A poll released last week shows Americans’ faith in traditional mainstream media as an unbiased source for incisive government monitoring continues to decline, as Internet-based news outlets continue to gain the trust of readers fed up with what they believe is a liberal bias among traditional news sources.
The expansive Pew Research poll, released last Thursday, shows public perception of the mainstream news media “mired near all-time lows,” even as respondents continue to believe that it’s the job of news organizations to watch the government and prevent elected leaders and policy makers from aggrandizing unConstitutional power.
From the poll’s summary report:
Outside of its role as a watchdog, the press receives broadly negative ratings from the public on core performance measures. Two-thirds (67%) say that news reports are often inaccurate, and even greater percentages say that news organizations tend to favor one side (76%) and are often influenced by powerful people and organizations (75%). Ratings of news organizations have declined steadily since Pew Research first began tracking attitudes in 1985, and many current ratings stand near all-time lows reached in 2011.
When it comes to bias, which way do viewers think the mainstream media leans? Not surprisingly, more respondents believe the news veers to the left. Of those surveyed, 46 percent said the media reflects liberal ideology, while only 26 percent believe the news is biased toward a conservative point of view. Another 19 percent felt the media’s reporting is largely unbiased, and 9 percent said they didn’t know.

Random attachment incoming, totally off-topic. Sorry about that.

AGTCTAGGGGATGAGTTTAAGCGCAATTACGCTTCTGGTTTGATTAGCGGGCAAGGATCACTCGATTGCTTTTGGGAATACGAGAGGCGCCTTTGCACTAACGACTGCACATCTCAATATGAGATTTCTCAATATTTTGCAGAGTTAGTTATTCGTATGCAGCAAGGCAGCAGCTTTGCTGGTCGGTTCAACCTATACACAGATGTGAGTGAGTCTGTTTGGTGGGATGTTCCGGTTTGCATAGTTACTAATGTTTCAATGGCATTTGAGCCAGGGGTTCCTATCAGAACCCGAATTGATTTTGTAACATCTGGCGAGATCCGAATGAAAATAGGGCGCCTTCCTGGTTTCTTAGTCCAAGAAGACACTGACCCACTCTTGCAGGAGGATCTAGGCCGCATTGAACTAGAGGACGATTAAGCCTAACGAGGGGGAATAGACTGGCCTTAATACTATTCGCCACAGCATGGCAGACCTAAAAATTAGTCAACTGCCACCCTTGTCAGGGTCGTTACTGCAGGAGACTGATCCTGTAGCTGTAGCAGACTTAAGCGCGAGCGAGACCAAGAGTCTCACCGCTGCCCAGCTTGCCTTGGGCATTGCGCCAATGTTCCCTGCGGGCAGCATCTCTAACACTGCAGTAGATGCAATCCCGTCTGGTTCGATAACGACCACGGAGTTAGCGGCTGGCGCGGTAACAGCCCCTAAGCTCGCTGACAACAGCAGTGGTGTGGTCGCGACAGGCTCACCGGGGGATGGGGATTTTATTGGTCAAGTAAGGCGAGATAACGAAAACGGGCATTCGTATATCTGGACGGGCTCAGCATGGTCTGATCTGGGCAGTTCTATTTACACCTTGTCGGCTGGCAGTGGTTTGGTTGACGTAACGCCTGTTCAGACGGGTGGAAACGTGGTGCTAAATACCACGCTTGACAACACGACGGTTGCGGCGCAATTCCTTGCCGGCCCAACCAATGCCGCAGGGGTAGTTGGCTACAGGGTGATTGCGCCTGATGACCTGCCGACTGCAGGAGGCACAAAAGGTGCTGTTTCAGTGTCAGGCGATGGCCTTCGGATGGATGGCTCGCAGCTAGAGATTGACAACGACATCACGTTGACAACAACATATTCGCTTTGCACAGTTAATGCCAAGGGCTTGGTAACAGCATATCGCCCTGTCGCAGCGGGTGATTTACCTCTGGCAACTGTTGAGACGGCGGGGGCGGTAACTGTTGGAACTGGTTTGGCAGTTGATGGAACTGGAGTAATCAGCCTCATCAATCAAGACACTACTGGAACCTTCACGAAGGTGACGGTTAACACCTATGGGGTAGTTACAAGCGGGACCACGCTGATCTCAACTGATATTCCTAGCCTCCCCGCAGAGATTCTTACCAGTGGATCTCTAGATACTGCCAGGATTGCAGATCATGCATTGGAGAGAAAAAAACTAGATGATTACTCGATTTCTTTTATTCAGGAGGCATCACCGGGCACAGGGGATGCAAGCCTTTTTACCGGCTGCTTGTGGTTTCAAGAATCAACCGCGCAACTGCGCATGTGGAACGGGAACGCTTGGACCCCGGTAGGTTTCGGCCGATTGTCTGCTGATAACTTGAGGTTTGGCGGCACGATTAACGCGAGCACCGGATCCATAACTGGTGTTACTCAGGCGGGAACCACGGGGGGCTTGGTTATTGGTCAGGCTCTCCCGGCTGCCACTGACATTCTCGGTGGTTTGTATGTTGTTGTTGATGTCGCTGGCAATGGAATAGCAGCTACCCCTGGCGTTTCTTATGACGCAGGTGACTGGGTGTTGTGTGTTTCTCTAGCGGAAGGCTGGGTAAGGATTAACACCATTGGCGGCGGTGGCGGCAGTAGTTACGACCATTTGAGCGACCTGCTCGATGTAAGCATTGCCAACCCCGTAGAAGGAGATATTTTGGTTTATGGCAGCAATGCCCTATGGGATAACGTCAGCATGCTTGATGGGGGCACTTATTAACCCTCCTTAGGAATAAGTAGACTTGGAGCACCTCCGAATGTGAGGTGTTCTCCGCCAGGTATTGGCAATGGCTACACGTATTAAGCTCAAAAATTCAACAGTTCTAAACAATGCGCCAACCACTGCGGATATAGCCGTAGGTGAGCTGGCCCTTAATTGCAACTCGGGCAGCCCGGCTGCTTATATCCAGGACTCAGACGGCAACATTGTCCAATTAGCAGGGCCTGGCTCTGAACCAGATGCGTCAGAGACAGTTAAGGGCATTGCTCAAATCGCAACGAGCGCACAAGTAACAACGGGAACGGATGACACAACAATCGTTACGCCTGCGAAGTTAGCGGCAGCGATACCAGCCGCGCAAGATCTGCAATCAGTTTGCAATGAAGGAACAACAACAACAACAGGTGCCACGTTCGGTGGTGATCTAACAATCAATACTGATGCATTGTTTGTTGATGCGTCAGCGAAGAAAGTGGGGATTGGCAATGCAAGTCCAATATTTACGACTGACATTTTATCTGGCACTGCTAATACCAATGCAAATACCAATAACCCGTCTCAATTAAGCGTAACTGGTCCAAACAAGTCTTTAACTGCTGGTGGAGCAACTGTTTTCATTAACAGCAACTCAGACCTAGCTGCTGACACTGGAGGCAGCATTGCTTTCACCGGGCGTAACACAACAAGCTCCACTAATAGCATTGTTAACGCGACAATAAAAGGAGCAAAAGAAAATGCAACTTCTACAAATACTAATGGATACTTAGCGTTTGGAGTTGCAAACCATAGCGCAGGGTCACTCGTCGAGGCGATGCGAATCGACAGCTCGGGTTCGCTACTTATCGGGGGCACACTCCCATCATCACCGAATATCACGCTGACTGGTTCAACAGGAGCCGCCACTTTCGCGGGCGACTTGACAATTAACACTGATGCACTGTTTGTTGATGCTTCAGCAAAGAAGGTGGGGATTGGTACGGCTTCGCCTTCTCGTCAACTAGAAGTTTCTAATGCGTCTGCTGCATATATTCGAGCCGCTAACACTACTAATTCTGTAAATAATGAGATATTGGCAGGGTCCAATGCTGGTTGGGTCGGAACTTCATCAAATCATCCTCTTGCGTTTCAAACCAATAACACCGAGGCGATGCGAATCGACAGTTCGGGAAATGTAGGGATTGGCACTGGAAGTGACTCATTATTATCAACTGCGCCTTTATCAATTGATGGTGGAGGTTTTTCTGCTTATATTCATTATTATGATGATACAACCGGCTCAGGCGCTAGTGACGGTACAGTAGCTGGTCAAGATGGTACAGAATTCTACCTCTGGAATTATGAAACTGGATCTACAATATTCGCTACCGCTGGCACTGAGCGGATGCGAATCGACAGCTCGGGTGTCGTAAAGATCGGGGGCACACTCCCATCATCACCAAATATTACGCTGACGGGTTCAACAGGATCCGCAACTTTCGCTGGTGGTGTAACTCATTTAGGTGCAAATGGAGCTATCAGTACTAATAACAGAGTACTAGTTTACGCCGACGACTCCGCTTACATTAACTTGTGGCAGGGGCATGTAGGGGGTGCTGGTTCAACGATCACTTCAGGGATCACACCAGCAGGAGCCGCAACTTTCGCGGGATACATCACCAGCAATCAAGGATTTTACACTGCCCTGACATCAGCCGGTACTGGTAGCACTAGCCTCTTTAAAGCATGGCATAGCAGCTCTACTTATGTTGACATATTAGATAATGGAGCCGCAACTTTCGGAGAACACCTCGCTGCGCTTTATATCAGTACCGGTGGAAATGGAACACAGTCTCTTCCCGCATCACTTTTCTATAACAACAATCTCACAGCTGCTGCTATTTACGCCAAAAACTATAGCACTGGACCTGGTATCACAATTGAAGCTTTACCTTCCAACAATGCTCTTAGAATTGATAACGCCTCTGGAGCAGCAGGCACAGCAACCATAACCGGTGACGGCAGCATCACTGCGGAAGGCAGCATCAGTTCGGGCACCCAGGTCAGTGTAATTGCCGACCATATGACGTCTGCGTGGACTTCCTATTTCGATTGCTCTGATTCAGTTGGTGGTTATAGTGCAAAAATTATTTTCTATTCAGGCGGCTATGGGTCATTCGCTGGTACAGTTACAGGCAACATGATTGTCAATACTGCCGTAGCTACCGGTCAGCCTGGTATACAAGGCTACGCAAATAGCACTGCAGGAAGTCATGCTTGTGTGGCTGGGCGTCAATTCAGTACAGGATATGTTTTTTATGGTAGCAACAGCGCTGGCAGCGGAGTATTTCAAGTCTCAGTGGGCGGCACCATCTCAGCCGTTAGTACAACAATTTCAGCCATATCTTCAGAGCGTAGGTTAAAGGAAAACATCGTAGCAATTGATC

The move toward the Internet and away from print media as a viable news option represents a major shift in consumer habits over the past decade, when Pew conducted a similar study. In 2001, 45 percent of respondents said they primarily looked to newspapers as their source for news, with only 13 percent relying on the Internet.
Today, 50 percent say they go to the Internet first for news, with only 28 percent citing newspapers as their primary choice.
See more from the study, including a breakdown of how consumer behavior differs according to party lines, at the Pew website.